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cbsdd
08-07-2012, 9:25 AM
Interesting situation, wonder what else he could do?
http://pe.com/local-news/san-bernardino-county/san-bernardino-county-headlines-index/20120807-rancho-cucamonga-off-duty-officer-shoots-at-fleeing-man.ece

Dannicus
08-07-2012, 10:39 AM
Pretty much nothing.

RazzB7
08-07-2012, 10:41 AM
IBTL This thread will go sideways just because he's a cop. Never mind that any one of us would at least want to do the same thing and may have done the same thing.

em9sredbeam
08-07-2012, 10:49 AM
IBRS In before Ron Solo. I don't think that was a smart thing for the officer to do. Too Hard to shoot accurately and someone could have caught a stray.

5thgen4runner
08-07-2012, 10:51 AM
IBRS In before Ron Solo. I don't think that was a smart thing for the officer to do. Too Hard to shoot accurately and someone could have caught a stray.

Exactly what I was thinking.

Grumpyoldretiredcop
08-07-2012, 11:03 AM
An LEO can use deadly force against a fleeing suspect if he can articulate the factors that lead him to believe that the suspect is a proximate danger to the community. In this case, the suspect striking the officer with his vehicle is probably sufficient to satisfy that requirement.

Many agencies, however, have policies regarding shooting at or from a moving vehicle. My former agency had such a policy in place at the time I retired. Perhaps this officer's agency did not.

Given the lack of detail cited, I can't say whether I would have responded in the same fashion or not.

cbsdd00
08-07-2012, 12:44 PM
I need to delete my old account. Anywho, I was wondering if this happened to us what would be the smartest thing to do. If we saw someone coming out of our house could we legally subdue them on our property by means of force?? Or just call the cops with a plate number if we could get it?

Grumpyoldretiredcop
08-07-2012, 1:56 PM
I need to delete my old account. Anywho, I was wondering if this happened to us what would be the smartest thing to do. If we saw someone coming out of our house could we legally subdue them on our property by means of force?? Or just call the cops with a plate number if we could get it?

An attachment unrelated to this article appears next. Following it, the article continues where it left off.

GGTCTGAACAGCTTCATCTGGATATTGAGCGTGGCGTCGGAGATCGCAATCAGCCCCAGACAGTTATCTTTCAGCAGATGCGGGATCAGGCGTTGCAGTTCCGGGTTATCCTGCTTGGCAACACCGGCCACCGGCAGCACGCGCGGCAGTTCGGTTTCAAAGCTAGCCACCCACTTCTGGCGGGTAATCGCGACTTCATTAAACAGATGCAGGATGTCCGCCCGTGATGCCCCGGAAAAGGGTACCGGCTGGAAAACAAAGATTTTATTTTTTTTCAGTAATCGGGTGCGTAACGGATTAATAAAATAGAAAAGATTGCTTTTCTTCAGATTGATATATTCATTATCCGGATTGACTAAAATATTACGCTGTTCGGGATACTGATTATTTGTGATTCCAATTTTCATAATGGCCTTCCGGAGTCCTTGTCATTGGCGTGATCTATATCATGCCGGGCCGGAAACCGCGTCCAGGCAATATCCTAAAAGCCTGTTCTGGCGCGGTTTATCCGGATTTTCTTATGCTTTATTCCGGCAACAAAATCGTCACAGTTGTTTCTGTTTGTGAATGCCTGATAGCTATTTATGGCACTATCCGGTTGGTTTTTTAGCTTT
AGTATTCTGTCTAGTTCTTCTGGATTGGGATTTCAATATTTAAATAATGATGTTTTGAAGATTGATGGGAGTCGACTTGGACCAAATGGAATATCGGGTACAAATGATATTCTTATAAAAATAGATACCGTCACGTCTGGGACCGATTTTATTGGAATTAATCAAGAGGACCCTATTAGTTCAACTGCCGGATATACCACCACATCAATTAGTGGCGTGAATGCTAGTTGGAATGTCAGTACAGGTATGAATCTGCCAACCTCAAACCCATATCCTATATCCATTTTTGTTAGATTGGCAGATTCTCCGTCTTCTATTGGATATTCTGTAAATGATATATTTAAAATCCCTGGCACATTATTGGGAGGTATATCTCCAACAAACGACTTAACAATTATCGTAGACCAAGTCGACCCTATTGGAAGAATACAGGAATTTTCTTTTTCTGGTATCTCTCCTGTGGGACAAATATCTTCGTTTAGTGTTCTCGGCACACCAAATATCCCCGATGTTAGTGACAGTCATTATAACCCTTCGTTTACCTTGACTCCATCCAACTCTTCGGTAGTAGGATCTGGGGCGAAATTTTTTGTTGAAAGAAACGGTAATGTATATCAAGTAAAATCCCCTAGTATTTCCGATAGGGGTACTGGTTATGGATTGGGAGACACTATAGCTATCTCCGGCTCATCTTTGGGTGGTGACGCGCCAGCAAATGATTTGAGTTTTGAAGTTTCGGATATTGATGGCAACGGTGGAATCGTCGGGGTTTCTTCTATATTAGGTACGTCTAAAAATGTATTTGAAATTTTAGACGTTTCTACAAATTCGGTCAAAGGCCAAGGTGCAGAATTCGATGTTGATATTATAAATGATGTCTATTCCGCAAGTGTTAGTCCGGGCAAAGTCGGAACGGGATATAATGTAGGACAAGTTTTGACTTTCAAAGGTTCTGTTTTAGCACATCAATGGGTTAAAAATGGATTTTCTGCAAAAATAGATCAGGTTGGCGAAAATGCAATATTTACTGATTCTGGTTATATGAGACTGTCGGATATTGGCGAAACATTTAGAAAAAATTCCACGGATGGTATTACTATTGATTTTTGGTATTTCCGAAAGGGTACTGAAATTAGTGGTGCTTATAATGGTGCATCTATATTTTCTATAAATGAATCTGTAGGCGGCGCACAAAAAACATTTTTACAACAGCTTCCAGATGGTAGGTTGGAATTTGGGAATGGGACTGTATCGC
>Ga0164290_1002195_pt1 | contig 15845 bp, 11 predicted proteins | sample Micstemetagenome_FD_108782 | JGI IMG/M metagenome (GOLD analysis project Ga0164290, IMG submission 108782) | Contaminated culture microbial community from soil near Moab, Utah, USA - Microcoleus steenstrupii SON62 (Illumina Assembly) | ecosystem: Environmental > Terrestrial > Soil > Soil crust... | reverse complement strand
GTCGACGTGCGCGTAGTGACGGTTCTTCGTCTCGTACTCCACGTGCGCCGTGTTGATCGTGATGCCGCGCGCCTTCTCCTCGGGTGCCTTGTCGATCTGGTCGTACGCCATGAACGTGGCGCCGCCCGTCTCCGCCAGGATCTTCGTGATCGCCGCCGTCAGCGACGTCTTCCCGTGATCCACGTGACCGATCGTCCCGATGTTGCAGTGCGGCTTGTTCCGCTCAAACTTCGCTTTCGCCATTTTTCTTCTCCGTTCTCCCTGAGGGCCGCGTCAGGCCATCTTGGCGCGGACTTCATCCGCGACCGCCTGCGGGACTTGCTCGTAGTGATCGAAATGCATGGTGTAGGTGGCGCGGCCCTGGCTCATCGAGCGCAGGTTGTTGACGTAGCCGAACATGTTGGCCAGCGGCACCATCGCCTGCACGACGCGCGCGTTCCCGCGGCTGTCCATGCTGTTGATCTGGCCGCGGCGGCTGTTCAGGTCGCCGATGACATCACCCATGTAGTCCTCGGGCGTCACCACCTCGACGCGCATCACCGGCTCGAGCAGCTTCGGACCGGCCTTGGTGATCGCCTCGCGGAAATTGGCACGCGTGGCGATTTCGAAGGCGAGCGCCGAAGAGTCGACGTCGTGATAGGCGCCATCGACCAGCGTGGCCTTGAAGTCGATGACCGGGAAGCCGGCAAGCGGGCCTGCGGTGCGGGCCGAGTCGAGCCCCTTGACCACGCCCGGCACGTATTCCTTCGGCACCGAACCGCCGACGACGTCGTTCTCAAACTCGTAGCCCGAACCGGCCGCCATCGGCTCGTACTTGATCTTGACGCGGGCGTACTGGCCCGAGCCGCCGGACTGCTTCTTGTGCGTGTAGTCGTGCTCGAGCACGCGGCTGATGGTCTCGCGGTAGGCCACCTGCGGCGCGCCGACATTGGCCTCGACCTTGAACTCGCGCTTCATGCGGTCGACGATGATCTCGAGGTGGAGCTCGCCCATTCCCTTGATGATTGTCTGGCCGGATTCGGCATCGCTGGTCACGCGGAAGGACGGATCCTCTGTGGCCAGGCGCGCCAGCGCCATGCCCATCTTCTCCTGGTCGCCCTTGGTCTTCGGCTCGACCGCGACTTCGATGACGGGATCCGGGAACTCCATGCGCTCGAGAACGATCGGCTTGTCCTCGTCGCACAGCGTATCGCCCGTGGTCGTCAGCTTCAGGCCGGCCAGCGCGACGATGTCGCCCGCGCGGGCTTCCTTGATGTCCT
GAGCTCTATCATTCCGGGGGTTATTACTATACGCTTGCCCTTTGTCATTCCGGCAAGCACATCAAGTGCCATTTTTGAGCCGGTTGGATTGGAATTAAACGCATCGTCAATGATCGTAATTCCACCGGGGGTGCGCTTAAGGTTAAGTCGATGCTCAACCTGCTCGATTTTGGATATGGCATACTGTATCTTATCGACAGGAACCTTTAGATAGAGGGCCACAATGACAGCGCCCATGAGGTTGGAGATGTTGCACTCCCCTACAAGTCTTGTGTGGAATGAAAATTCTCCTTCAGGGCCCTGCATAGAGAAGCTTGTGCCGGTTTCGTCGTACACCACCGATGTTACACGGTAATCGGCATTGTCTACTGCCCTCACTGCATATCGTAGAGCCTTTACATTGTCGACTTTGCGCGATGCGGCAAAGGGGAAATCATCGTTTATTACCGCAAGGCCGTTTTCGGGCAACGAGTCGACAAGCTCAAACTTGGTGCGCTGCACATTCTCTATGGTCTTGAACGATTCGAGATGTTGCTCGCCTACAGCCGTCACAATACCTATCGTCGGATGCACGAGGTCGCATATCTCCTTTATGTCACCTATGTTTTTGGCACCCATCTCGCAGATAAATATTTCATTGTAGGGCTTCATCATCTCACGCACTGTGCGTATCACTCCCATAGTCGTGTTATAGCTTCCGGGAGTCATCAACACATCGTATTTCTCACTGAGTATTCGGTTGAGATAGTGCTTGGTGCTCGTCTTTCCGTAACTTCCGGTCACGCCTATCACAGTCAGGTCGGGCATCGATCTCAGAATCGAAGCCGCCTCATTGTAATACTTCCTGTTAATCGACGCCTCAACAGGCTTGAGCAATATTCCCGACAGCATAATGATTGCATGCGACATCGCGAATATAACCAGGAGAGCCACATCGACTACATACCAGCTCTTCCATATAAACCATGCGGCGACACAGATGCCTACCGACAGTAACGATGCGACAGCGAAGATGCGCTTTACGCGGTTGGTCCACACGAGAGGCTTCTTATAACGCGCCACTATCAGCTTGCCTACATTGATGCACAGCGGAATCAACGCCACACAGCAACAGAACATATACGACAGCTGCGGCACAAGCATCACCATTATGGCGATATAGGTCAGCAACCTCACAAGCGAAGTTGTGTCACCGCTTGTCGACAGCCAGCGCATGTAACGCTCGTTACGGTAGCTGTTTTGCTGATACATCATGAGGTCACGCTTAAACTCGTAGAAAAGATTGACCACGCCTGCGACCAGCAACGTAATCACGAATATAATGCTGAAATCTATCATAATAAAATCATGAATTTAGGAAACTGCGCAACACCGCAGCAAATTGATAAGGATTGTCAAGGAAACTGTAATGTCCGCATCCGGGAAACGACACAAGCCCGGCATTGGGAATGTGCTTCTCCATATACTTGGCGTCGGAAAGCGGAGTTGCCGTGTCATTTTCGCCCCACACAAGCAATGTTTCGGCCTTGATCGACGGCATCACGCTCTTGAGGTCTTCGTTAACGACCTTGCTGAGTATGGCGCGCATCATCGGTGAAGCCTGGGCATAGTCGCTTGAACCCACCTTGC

Unless you're an LEO, your right to use deadly force ends when there is no longer an imminent threat of death, great bodily harm or injury to yourself or another. Getting in the way of a fleeing burglary suspect is probably not the best thing you could do. If circumstances placed you in front of the suspect's vehicle with no other option, you could certainly articulate the basis of a belief that you were in imminent danger of death, great bodily harm or injury and would have a defense (note the phrasing, it's important) if you used deadly force.

Could you subdue the suspect on your property by means of force other than deadly force? Certainly, as long as the level of force was reasonable in light of the resistance encountered. Don't run down the street chasing the suspect and beating him with a baseball bat as happened in my home town a few years ago... that will get you talked about and maybe charged (although that homeowner was not charged). You run the attendant risk of lawsuit, even if you think the force used is reasonable; keep that in mind. You would not be the first one who caught and subdued a fleeing burglary suspect. Consider, however, if it is worth the risk to yourself and anyone else who might be injured in the process. Is the potential loss of goods worth permanent injury to you or someone else?

Personally, I'd be thinking more about getting a suspect and vehicle description, license plate and direction of flight and getting on the horn to 911. I'm not paid to do that stuff any more and goods can be replaced.

masameet
08-07-2012, 2:05 PM
Well, looks like the off-duty West Covina detective did not wound the BG. Because no mention is made, before or after his arrest, that the BG needed medical attention. Click for San Berdo Sun story link (http://www.sbsun.com/breakingnews/ci_21253720/west-covina-police-officer-dragged-by-car-rancho).

JackRydden224
08-07-2012, 2:12 PM
Unless you're an LEO, your right to use deadly force ends when there is no longer an imminent threat of death, great bodily harm or injury to yourself or another. Getting in the way of a fleeing burglary suspect is probably not the best thing you could do. If circumstances placed you in front of the suspect's vehicle with no other option, you could certainly articulate the basis of a belief that you were in imminent danger of death, great bodily harm or injury and would have a defense (note the phrasing, it's important) if you used deadly force.